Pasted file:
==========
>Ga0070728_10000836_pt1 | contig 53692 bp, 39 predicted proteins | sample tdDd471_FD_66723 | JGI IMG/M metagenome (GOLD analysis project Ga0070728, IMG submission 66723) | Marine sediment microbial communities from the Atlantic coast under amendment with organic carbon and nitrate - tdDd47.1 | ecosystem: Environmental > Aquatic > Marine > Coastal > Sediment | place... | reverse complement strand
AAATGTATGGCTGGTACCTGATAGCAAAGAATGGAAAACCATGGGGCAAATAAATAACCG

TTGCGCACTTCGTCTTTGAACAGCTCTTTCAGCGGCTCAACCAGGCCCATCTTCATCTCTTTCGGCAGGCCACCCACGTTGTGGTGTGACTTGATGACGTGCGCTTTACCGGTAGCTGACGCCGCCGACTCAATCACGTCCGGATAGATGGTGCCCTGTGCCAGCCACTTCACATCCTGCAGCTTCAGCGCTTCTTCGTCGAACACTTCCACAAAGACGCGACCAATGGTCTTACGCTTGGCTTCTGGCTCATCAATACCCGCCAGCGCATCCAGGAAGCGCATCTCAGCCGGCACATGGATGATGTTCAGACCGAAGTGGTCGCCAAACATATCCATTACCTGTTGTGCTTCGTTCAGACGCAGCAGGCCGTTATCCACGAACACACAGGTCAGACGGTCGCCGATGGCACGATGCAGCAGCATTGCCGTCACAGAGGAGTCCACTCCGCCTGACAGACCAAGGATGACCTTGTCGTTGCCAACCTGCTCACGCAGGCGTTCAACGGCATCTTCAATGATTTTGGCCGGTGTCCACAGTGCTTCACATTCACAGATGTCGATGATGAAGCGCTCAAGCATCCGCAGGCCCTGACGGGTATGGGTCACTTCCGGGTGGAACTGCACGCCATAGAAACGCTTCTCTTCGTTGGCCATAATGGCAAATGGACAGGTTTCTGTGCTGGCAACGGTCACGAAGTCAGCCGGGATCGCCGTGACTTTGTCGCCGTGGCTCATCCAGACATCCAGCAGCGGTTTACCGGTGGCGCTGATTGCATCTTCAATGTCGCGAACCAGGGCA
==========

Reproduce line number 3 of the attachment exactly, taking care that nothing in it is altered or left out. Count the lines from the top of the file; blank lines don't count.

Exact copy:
TTGCGCACTTCGTCTTTGAACAGCTCTTTCAGCGGCTCAACCAGGCCCATCTTCATCTCTTTCGGCAGGCCACCCACGTTGTGGTGTGACTTGATGACGTGCGCTTTACCGGTAGCTGACGCCGCCGACTCAATCACGTCCGGATAGATGGTGCCCTGTGCCAGCCACTTCACATCCTGCAGCTTCAGCGCTTCTTCGTCGAACACTTCCACAAAGACGCGACCAATGGTCTTACGCTTGGCTTCTGGCTCATCAATACCCGCCAGCGCATCCAGGAAGCGCATCTCAGCCGGCACATGGATGATGTTCAGACCGAAGTGGTCGCCAAACATATCCATTACCTGTTGTGCTTCGTTCAGACGCAGCAGGCCGTTATCCACGAACACACAGGTCAGACGGTCGCCGATGGCACGATGCAGCAGCATTGCCGTCACAGAGGAGTCCACTCCGCCTGACAGACCAAGGATGACCTTGTCGTTGCCAACCTGCTCACGCAGGCGTTCAACGGCATCTTCAATGATTTTGGCCGGTGTCCACAGTGCTTCACATTCACAGATGTCGATGATGAAGCGCTCAAGCATCCGCAGGCCCTGACGGGTATGGGTCACTTCCGGGTGGAACTGCACGCCATAGAAACGCTTCTCTTCGTTGGCCATAATGGCAAATGGACAGGTTTCTGTGCTGGCAACGGTCACGAAGTCAGCCGGGATCGCCGTGACTTTGTCGCCGTGGCTCATCCAGACATCCAGCAGCGGTTTACCGGTGGCGCTGATTGCATCTTCAATGTCGCGAACCAGGGCA